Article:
In Christian County, the project begins near the U.S. 41-Alternate Exit 86 interchange and extends to the Kentucky-Tennessee line. This particular section is a continuation of a nearly 16-mile installation project completed in July 2014.

The project was awarded to the George B. Stone Co. of Sharpsburg. Completion is expected in October 2014.

Over the last 3 and a half years, there have been 27 crossover collisions, four resulting in fatalities, recorded near the McCracken-Marshall County project area. Comparatively, the Christian County stretch has witnessed 25 crossover collisions, four of which resulted in fatalities.

Thursday, August 28, 2014

Governor's race heating up

While all eyes are on Kentucky’s contentious U.S. Senate race as Election Day nears, another battle between GOP hopefuls for governor is nearing a boil. Kentucky Agriculture Commissioner James Comer announced his gubernatorial ambitions at this year’s Fancy Farm picnic, and he’s set to formally unveil his campaign and running mate Sept. 9 in his hometown of Tompkinsville. His entry in the race pits him against Louisville real estate developer Hal Heiner, the only other Republican on the 2015 gubernatorial ballot thus far.

Read more at The State Journal online.

Paducah named world's fifth smartest city

See if you can complete this list of the world's top five cities as tourist destinations: San Francisco, Paris, Mumbai, Rome and ....... If you guessed Paducah, you would be right. In "The 2014 Traveler 50: World's Smartest Cities," featured in the October issue of National Geographic Traveler magazine, Paducah is right there at No. 5 sandwiched between Paris and Melbourne.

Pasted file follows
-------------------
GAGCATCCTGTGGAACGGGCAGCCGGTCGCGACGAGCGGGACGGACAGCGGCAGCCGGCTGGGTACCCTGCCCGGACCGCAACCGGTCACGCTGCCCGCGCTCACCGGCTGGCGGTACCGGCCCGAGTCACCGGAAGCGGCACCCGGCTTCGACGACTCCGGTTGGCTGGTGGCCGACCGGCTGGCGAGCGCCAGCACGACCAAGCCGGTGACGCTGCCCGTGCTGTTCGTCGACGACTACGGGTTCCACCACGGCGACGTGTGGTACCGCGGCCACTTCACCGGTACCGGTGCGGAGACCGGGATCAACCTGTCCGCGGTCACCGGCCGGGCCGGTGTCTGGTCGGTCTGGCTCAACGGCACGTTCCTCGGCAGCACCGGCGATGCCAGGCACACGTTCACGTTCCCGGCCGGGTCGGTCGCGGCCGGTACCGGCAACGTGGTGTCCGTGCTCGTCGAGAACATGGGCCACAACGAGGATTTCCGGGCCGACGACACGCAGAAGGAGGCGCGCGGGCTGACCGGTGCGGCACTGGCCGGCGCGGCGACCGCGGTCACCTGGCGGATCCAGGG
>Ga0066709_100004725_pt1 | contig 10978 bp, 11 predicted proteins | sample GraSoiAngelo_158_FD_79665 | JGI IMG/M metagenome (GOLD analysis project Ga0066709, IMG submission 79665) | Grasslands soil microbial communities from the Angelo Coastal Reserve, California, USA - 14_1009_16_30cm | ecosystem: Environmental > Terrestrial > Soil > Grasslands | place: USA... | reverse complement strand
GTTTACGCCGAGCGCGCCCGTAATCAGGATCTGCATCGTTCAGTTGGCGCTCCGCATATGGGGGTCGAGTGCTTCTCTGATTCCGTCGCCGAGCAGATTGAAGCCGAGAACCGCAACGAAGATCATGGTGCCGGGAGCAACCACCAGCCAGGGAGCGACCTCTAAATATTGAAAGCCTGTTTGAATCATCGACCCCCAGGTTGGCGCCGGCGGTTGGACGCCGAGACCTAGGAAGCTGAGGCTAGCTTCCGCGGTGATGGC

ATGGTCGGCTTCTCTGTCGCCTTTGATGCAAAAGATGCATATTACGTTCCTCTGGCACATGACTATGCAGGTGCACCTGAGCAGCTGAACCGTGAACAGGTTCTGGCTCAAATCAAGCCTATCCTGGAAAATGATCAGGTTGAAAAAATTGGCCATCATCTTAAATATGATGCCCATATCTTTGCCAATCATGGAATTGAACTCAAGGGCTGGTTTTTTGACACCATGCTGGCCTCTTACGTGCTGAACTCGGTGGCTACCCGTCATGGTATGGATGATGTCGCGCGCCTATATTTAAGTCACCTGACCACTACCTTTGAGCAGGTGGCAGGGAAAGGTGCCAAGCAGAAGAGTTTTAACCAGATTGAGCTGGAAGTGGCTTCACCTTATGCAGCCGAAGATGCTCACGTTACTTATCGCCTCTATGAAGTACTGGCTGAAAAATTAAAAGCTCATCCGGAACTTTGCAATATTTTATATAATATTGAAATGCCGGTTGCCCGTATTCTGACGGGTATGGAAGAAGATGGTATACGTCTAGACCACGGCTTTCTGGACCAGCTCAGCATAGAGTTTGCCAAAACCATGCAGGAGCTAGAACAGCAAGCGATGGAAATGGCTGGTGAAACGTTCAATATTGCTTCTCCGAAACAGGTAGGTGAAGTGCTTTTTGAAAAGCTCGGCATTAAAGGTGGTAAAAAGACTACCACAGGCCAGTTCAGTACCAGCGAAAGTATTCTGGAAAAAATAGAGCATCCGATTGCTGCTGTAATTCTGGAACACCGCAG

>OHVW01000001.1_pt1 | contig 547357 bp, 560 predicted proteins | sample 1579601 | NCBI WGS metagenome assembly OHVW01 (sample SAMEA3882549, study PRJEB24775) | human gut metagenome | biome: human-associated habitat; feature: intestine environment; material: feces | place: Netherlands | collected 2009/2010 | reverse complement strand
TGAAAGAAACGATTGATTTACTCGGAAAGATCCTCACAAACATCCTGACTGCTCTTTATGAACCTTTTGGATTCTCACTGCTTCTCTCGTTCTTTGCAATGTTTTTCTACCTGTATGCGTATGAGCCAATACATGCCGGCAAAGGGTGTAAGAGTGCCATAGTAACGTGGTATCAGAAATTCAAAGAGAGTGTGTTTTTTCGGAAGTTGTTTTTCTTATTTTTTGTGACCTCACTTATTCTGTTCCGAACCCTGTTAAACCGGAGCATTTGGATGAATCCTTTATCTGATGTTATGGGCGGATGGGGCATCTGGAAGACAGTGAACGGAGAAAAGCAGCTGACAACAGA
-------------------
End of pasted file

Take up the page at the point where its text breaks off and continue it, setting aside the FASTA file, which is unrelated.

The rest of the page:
For more, visit The Paducah Sun online.

Backyard BBQ set for Sept. 27

The third annual Backyard BBQ fundraiser for Fohs Hall is scheduled for 6 p.m. Sept. 27.

The celebration of the musical heritage of western Kentucky will be held at Dale and Janet Kemper’s home in Marion. Barbecue ribs and shoulder with all the fixings will be served for $25 per plate. Music will include headliner Too Old to Care, featuring former Marion residents Tom Loyd and Bob Watson.

Reservations are required by Sept. 12 and can be made by calling (270) 965-3332 or (270) 836-3133.

Former jailer, sheriff's deputy dies

Former Crittenden County Jailer and Sheriff's Deputy Rickey Riley has died.

Crittenden EMS and emergency responders were dispatched just after 9:50 a.m. today to Riley's home on Ky. 91 North. When emergency personnel arrived, they found Riley motionless on a tractor he had been using to mow his lawn. CPR was performed on Riley, but he was later pronounced at Crittenden Health Systems.

The cause of death is unclear at present, but Riley had suffered from heart problems.

Riley, 67, served for a number of years with the Henderson Police Department, attaining the rank of assistant chief. He then worked for a brief period as an instructor at Kentucky's police academy before joining Crittenden County Sheriff's Department as a deputy. In 2003, he was appointed Crittenden County Jailer and served in that capacity until his retirement in August of 2013.

Arrangements for Riley are incomplete at Boyd Funeral Directors in Salem.

Wednesday, August 27, 2014

Three More Nights of Revival

Pleasant Grove General Baptist Church
Proudly Presents
August 25-29 -- 7pm Nightly

Monday, Aug. 25 -- Bro. Jr. Deason
Tuesday, Aug. 26 -- Bro. Mike Grimes
Wednesday, Aug. 27 -- Bro. David Davis
Thursday, Aug. 28 -- Bro. Herbert Alexander Jr.
Friday, Aug. 29 -- Bro. Shawn Stephens

Church is located on Hwy. 723 north of Salem, Ky.